Raising people up, out of poverty, out of stagnation and out of oppressive leadership, that is the true hallmark of the most renowned leaders the world has seen. If the Buhari administration can lift up Nigerians, like the 100 million it promises to raise out of poverty, then the next level will be fulfilled.


It is not that the president has not delivered on many promises made in his first inaugural speech. In 2015, President Buhari spoke about unemployment and widespread poverty, and programmes that would be introduced to check them. Today, a series of social intervention programmes have been instituted, with beneficiaries in different sections of society. These exist alongside the agricultural revolution that the government is championing. We know about his anti-corruption crusade. Although controversial at times, it is just what he promised to do. He was also clear about his respect for the distinction between tiers of government, and a recent move through a presidential panel is aimed at highlighting that distinction in addressing the most pressing concern – that of insecurity.

In the area of insecurity, the president has left Nigerians with mixed feelings. In 2015, President Buhari said that, “Boko Haram is not the only security issue bedeviling our country. The spate of kidnappings, armed robberies, herdsmen/farmers clashes, cattle rustlings, all help to add to the general air of insecurity in our land”. If his handlers copied and pasted this into his speech this term, no one would have raised an eye brow. And that is despite the fact that his administration indeed brought the fight to Boko Haram and reclaimed lost territory early in the administration. And he has largely managed to contain and restrict the terrorists. He is also credited with the return of many of the Chibok girls, as promised, including the Dapchi girls who were seized on his watch. But there is the very big issue of Leah Sharibu, the elusive Abubakar Shekau and the new stem of banditry in the insecurity mix.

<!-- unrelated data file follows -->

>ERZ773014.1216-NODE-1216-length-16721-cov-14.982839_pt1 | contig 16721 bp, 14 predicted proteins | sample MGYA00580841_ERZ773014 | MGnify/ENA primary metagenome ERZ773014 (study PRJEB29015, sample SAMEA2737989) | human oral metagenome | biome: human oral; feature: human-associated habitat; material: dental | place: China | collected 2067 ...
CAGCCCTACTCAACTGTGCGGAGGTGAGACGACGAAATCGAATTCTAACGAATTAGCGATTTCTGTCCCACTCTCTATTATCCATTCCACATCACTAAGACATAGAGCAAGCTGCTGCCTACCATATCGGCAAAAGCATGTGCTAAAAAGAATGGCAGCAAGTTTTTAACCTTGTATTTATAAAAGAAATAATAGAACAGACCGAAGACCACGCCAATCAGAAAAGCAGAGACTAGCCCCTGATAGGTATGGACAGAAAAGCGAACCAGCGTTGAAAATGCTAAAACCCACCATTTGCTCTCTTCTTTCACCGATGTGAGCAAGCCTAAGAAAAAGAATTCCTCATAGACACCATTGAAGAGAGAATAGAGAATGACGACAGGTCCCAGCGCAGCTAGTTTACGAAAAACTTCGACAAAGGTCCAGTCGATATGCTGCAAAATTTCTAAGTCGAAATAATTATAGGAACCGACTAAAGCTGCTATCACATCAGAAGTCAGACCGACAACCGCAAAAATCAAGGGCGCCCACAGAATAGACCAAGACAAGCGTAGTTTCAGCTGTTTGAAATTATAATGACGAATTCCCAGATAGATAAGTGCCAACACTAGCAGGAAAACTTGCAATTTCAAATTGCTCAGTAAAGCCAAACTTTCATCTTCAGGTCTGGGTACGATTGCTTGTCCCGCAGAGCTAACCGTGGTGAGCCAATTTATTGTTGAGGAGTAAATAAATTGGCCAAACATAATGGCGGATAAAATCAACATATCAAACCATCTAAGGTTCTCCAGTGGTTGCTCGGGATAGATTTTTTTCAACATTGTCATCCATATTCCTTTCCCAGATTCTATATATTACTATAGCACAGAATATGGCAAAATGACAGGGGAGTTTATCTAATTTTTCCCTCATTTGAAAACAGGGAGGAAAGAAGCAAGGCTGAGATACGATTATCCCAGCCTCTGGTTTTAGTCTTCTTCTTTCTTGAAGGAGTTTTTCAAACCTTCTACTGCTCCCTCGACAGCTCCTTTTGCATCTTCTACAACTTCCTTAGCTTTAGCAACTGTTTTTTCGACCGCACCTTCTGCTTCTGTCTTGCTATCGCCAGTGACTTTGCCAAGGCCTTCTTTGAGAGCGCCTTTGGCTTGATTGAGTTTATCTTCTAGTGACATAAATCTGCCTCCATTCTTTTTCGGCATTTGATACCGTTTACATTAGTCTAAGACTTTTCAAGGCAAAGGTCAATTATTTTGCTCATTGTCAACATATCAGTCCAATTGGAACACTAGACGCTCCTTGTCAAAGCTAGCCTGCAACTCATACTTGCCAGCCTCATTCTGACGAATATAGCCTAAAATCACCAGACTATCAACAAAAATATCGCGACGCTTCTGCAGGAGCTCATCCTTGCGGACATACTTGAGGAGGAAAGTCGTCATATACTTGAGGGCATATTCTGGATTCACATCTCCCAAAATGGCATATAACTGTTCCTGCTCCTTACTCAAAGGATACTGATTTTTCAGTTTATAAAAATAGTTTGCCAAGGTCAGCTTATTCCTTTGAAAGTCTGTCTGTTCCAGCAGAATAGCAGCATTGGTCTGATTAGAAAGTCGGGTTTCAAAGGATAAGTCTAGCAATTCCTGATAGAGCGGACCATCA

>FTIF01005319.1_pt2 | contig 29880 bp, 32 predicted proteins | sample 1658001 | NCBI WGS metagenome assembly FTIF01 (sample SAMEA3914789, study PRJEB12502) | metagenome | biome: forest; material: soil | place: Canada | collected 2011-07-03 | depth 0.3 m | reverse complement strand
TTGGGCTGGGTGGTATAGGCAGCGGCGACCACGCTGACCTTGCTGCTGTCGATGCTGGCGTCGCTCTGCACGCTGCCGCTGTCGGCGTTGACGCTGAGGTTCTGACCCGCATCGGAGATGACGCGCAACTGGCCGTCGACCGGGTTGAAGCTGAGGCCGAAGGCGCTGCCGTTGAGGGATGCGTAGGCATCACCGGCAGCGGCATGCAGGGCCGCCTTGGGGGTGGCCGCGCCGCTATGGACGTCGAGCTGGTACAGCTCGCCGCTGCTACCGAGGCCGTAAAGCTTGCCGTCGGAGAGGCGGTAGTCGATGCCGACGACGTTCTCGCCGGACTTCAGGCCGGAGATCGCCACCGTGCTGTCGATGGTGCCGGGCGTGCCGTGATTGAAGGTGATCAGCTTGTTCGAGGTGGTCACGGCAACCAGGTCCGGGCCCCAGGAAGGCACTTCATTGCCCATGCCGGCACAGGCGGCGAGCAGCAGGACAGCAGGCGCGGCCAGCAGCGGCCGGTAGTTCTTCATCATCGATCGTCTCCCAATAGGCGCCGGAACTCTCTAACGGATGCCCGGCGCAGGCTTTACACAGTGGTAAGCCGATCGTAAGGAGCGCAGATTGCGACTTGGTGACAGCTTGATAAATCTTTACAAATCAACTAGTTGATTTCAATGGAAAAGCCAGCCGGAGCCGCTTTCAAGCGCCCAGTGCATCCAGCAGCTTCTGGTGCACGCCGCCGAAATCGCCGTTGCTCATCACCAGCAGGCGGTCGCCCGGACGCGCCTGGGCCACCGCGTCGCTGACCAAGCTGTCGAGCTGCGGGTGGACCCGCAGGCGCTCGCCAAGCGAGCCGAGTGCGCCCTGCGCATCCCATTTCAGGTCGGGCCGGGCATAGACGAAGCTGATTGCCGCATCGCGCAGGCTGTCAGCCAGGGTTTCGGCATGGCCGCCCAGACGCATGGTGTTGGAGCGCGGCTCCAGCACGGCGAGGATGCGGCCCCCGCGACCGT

The president also said in 2015 that the rising state of insecurity was aided by “official bungling, negligence, complacency or collusion”. Again, if this were copied into his speech this term, very few would protest. He also spoke, in 2015, about small fires leading to larger fires when talking about the mishandling of the then little Boko Haram sect, with the extra-judicial killing of Mohammed Yusuf, the founder of the group. Today, the Shi’ite leader, Ibrahim El-Zakzaky has been in detention indefinitely for years and his followers are a constant nuisance in Kaduna and Abuja. The president spoke about protecting citizens from human rights abuses in 2015, but now we have an out-of-control Special Anti- Robbery Squad (SARS), a Gestapo-like Department of State Services (DSS), and a sometimes high-handed military.